“Time does not heal, solely solutions do.” – The Group for World Peace

It’s been almost 23 years since the war in Kosovo ended, but for many families it continues. During the Serbian genocidal regime against Kosovar Albanians in 1999, over 10,000 people were killed, the vast majority of them ethnic Albanians, but also some Serbs and Roma. The fate of the 1,620 people still missing in the war is unknown. This number is based on the latest data from the International Committee of the Red Cross. While this may be a simple fact for some, for others it is another year of continued suffering and injustice.

National Day of Missing Persons in Kosovo is observed on April 27th. On this day in 1999, 376 innocent ethnic Albanians, including 36 children, were killed by Serb soldiers in a tiny Kosovo village near Gjakova, Meja, as they tried to flee to neighboring Albania. Some bodies were buried in mass graves in Kosovo, others were transported to Serbia to be buried in undisclosed locations. Every year a memorial service is held on this day in Meja to remember the victims who died or were forcibly disappeared.

Thousands of families have sought answers from Serbian and Kosovan officials about the whereabouts of their loved ones, and year after year many continue to be kept in the dark. To represent the darkness felt among those with missing loved ones, local groups in Kosovo, such as the Youth Initiative for Human Rights, are encouraging residents to remember those still missing in the war by praying at 8 p.m Clock turn off the lights for five minutes April 27th. Likewise, activists formed the number “1620” out of flowers on Wednesday morning in Pristina, the capital of Kosovo, to commemorate the 1620 people still missing.

Under international humanitarian law, families of missing persons have the right to know what happened to their loved ones, and states have an obligation to provide them with answers and support. Only through answers can families of missing persons be consolidated and the healing process initiated. In the years following the war, forensic scientists from around the world gathered in Kosovo to identify remains, repatriate them to relevant family members and document possible war crimes. However, the identification process stagnates; Kosovo officials continue to blame Serbia for its inaction, often accusing its officials of withholding the locations of more burial sites. Activists are demanding that the relevant institutions take responsibility and show commitment to resolve the fate of the missing, ensure justice and restore the dignity of the victim’s loved ones.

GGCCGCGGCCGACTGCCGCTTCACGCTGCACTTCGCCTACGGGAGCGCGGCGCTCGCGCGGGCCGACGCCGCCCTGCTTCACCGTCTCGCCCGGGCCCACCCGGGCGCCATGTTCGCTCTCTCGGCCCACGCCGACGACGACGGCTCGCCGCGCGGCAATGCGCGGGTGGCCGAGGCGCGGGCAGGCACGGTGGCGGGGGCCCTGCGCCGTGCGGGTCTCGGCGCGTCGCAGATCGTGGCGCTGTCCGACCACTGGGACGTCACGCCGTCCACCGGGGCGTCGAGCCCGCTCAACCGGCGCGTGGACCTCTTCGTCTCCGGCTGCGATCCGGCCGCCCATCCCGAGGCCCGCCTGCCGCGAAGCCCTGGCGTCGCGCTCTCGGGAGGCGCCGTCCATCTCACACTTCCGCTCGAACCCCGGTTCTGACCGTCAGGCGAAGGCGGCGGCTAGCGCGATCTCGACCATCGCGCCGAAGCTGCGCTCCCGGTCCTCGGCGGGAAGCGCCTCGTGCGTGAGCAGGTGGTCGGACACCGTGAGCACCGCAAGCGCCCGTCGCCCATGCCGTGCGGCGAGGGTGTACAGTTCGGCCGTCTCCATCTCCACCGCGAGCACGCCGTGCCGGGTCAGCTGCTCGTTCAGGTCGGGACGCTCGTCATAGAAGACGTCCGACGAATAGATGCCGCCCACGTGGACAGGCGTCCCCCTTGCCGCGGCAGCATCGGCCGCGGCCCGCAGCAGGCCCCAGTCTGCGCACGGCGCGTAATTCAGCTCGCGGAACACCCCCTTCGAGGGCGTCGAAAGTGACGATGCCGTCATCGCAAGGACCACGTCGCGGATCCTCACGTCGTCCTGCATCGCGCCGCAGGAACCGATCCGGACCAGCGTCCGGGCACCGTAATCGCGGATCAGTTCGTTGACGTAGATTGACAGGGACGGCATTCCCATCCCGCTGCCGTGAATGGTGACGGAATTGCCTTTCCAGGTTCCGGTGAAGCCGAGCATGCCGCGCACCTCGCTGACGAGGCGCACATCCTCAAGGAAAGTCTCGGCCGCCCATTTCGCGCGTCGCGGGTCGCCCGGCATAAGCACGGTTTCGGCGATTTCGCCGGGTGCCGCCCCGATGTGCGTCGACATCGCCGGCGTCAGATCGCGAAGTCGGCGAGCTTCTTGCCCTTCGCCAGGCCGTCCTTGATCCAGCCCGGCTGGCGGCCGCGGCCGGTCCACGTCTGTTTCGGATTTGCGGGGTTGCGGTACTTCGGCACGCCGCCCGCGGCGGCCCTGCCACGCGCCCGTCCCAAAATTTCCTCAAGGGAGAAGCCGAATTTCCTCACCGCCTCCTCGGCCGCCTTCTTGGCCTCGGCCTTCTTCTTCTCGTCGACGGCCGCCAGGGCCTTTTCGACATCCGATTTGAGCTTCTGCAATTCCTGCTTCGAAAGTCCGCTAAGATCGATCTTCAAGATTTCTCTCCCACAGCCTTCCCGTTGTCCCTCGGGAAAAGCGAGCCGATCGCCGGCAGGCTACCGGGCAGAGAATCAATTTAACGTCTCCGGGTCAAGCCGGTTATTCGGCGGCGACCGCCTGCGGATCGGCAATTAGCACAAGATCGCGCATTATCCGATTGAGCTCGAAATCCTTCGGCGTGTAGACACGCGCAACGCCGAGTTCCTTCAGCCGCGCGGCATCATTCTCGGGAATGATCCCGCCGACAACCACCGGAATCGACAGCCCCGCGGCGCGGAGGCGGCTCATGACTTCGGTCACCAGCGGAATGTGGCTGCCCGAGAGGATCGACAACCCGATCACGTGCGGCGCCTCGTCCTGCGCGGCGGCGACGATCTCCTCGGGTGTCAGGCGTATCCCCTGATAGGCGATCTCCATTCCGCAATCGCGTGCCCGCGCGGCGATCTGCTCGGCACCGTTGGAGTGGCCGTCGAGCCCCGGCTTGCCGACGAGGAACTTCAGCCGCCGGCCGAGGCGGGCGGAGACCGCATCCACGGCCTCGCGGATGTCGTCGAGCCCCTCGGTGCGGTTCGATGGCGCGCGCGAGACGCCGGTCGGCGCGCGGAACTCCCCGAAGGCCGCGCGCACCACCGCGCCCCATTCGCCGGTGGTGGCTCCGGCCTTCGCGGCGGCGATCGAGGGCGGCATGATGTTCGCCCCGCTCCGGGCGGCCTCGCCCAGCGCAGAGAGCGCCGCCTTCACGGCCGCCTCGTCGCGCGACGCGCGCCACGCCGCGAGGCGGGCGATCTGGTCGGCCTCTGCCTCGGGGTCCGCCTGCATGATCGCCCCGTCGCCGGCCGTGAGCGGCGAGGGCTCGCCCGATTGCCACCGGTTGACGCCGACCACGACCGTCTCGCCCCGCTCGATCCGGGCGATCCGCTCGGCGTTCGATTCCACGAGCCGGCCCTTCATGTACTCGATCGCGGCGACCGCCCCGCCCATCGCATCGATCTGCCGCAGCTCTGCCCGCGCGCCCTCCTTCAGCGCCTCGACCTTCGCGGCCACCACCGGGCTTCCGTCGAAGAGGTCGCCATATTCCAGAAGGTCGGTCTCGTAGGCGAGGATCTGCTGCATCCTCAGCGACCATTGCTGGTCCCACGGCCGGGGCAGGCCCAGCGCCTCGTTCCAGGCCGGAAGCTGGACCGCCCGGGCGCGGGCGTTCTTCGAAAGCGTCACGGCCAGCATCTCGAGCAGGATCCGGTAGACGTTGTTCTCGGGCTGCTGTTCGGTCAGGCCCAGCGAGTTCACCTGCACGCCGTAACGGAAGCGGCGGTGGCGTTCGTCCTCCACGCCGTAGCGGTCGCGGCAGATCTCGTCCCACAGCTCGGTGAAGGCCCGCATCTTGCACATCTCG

Years after the war, in Krusha e Madhe, the site of one of the biggest massacres of the Kosovo war, we are confronted with the existing reality of families still awaiting the fate of their missing loved ones. This is portrayed in Sundance’s triple award-winning film 2021 HIVE, written and directed by Blerta Basholli and based on the true story of a woman, Fahrije, played by Ylka Gashi, who struggles against misogynistic societal expectations to become an entrepreneur after her husband left missing during the 1998-1999 Kosovo War. HIVE captures the challenges of life after the war, especially for women in a patriarchal society. Fahrije takes on what would otherwise have been her husband’s duties and is shamed and criticized by the remaining men of the village for occupying his now empty spaces in society and at home.

Among the many important lessons and narratives this film offers, it addresses the emotional and economic wounds caused by war casualties, which are sometimes obscured by the tangible loss of the missing person’s presence. It’s reminded every day of that unsettling and unresolved feeling while still having to endure, and how, as we see in the film, the process of rebuilding and healing, while possible, is delayed by the lack of closure and resolution. The form of closure that knowledge of the fate of his missing loved ones would offer.

Initiatives to uncover the fate of the 1,620 people still missing appear to have been proposed, including a draft agreement between Serbia and Kosovo to set up a joint committee, as well as discussions on opening up wartime military archives to shed light on hidden burial sites that have been revealed no concrete steps taken. The Kosovan government’s Commission for Missing Persons said earlier this week that excavations at a new site in Serbia where a mass grave is suspected would begin shortly. According to Andin Hoti, the director of the Missing Persons Commission in Kosovo, the location and details of this alleged mass burial site will be announced soon. Meanwhile, Hoti is urging the European Union to pressure Serbia to reveal the location of the mass graves and set deadlines to speed up the process.

All necessary steps must be taken to resolve the ongoing problem of missing persons in Kosovo. Accelerating the tracing and identification process requires the combined efforts of civil society actors and the relevant government agencies. When the fate of missing persons remains unresolved, cynicism and resentment can grow and threaten the stability of society for generations to come. And while over 6,000 people missing from the Kosovo war have been found and identified, the remaining 1,620 missing provide relevant institutions and government officials with 1,620 reasons to prioritize this issue. An issue that civil society activists should urgently consider and address as a humanitarian rather than a political issue.

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